61 blog posts found matching keyword search for: Directing in Tallahassee
by featured blog contributor, Jeremy PinckertIf you thought that joke fell flat, welcome to why most people who think they can produce "Funny", at best usually only make "Kinda Cute". Or at worst, make "My Friends Think It's Hilarious." This means you and your friends are the only ones laughing. The even worse version of the last option, "My Mom Thinks It's Hilarious", needs no explanation.Learn tips on how to direct comedy, and get real laughs in the process.
Creating shows like The Office, It's Always Sunny in Philadelphia and Wilfred doesn't come easy, but getting first hand knowledge from director, Randall Einhorn helps us see what it'd be like to work on the set of shows we'd only dream of holding a camera on. Learn how this prime-time Emmy nominated pro landed the job, along with his must-have piece of equipment and sound advice most any production pro should take to heart.
If I had to pick one constant among independent film festival submissions it would be unintelligible dialogue. The cause of desperation of every director; the bane of every mixing engineer’s existence; the source of suffering of your friends and family, forced to go through a whole movie they don’t understand because the actors’ words simply can’t be heard. This and many other nuances of your film’s sound are the victims of a few often overlooked details, which in turn result in the delivery of a subpar soundtrack, driving your audio post team insane and wasting production money. Good news is these mistakes can very easily be prevented. You can start by tackling a few key issues often associated with your role.
We all want to work on films and commercial productions where we have the budget and the creative that allows for casting calls, talent agents and professional actors to deliver inspired performances. But in reality many creative concepts these days call for "real talent," another way of saying using real people vs. professional actors. After years of experience working with and without professional actors as talent, I have found that despite having non-pros as actors, you can still evoke great performances. In fact, when a good directing job is achieved, you may find the real-person performance is the most authentic, from-the-heart acting on camera. And if anything, directing non-professionals is great practice in a more forgiving environment for your directing skills.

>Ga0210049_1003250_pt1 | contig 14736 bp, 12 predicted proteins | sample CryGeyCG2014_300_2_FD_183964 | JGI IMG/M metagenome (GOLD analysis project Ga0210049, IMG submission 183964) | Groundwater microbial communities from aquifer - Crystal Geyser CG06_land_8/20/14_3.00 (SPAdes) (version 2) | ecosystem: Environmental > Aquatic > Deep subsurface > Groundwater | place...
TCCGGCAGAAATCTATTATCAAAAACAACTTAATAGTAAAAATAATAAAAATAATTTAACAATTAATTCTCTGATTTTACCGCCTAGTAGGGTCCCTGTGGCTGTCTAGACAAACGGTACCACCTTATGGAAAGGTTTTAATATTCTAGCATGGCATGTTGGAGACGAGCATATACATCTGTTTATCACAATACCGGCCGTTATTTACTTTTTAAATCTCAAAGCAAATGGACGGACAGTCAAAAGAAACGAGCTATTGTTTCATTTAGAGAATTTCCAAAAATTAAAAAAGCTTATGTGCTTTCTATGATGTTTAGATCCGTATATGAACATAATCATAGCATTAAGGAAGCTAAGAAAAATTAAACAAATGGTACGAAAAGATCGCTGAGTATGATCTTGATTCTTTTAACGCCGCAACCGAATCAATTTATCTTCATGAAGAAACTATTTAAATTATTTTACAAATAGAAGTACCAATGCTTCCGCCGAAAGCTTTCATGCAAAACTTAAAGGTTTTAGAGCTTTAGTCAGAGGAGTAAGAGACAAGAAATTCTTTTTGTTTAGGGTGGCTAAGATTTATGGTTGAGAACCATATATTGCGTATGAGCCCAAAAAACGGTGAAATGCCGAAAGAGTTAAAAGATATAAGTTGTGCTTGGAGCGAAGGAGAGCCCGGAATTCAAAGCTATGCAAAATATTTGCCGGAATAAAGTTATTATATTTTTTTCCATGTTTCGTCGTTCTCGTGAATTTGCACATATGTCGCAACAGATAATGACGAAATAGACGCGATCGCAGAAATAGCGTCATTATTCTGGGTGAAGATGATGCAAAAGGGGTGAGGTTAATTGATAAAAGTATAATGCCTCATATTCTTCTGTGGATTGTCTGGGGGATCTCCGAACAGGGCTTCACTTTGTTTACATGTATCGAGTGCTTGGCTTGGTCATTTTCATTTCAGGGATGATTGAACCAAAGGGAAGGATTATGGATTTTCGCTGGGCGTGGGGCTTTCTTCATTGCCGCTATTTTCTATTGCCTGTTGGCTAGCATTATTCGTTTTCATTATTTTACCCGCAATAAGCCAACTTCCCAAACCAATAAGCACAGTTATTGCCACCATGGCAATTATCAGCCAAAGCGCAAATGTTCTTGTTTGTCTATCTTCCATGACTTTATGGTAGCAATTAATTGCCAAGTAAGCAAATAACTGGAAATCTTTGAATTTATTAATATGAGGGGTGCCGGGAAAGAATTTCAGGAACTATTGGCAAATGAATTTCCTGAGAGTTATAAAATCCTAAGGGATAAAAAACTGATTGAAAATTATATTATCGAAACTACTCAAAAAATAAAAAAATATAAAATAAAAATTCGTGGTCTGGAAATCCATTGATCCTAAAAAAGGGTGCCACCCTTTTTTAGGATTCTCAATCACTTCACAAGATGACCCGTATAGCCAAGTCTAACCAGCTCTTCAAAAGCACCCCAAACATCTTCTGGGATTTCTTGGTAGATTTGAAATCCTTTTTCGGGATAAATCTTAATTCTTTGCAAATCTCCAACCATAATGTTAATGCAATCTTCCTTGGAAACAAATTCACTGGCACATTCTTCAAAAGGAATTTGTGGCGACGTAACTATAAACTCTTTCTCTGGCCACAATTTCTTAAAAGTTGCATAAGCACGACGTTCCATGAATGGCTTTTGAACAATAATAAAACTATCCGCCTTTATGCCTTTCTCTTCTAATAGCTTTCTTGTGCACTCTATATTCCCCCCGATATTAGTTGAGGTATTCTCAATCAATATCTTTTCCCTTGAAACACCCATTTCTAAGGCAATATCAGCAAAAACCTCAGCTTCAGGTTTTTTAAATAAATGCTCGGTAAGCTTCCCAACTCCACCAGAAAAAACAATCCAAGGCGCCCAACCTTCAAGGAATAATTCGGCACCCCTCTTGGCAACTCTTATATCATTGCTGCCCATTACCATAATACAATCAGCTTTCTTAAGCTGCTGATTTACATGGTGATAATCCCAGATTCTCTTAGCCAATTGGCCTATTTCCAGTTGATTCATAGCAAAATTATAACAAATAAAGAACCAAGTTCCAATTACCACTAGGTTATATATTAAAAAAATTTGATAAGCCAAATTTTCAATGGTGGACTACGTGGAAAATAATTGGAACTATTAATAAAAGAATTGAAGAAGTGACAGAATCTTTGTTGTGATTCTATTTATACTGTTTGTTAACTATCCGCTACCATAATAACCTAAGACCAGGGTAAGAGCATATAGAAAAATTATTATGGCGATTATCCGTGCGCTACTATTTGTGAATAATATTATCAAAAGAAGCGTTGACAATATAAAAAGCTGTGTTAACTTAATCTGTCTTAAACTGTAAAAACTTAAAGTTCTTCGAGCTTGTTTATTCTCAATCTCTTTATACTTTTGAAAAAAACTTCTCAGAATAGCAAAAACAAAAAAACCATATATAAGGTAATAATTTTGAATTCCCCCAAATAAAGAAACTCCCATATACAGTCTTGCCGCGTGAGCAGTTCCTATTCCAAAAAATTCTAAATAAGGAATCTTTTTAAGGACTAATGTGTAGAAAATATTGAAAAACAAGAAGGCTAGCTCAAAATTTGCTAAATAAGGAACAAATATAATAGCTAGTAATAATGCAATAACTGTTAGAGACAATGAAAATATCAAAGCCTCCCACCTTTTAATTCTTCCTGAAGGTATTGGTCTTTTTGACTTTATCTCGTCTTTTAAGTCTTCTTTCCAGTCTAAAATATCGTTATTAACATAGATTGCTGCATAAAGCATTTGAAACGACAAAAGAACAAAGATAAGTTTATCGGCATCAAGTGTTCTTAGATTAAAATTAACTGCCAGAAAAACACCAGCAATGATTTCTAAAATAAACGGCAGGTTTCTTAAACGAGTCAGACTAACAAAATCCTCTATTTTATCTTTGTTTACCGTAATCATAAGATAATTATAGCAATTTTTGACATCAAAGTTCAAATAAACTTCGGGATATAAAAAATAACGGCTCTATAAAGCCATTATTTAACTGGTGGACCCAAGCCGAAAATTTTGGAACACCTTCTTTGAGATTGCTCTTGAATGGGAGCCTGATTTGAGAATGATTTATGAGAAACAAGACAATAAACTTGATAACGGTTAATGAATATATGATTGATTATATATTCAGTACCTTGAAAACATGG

Bruce Logan, ASC has worked on some of the most iconic movies in existence, from 2001: A Space Odyssey to Star Wars. His career has taken all over a film set, which prepared him for his latest project, writing and directing the new indie drama, Lost Fare. In this interview, he takes us behind-the-scenes of working with one of the world's greatest directors and directing his own feature.
Quick Brown Fox Productions was founded in 2015 by Michael A. Livingston and Amanda Dreschler in Los Angeles, CA. Together they form a creative team writing, directing and producing independent films and web content. The talk briefly about their production company from its inception to their work with the Nat Geo film Take Me Back.
During the Band Pro Film & Digital One World Open House in Burbank, California, Italian Film Director, and master of Italian-Western cinema, Enzo G. Castellari shares his experiences and work over the years. If you don’t already know, he became famous during the 1960's by directing several spaghetti westerns such as Go Kill and Come Back (1967), One Dollar Too Many (1968) and more. In this interview Castellari elaborates on how he got started in the business, along with his inspirations and thoughts on the differences between shooting on film vs. today's current digital technology.
The industry continues to grow more and more each year with women filmmakers stepping into critical roles, from directing to camera operation, production design and editing. Each year, ProductionHUB celebrates a few incredible women in the field by highlighting their accomplishments, their stories and advice they have for other women in the industry.
above: Chicago-based AD Stephanie Clemonsby featured blog contributor, Jeremy PinckertAs the Velvet Underground famously sang, “I’m Beginning to See the Light.” Or at least a recent project I was slated to Direct forced me to turn my eyes even more towards a light to which I’ve already been headed. Irregardless, now that I’ve had a look? I ain’t ever going back. Our client, Go RVing, needed a wide-range of marketing video content for Broadcast and Web use, and they brought me in to direct a 4-day shoot on Michigan’s West Coast. The first day was all interviews with actual users telling their unscripted stories to camera. The second and third days involved shooting eight different scenic broll situations with 20+ talent members in various camping situations. The fourth day was a practice in planning, logistics, and highway patrol as we shot seven vehicles on a large stretch of a US highway, through rolling vineyards and driving on wooded country roads.
Director, Antek Nykowski, describes the challenges of filming the day to day activities of the mountain rescuers and the use of aerial drones and RED dragon to enhance the shots.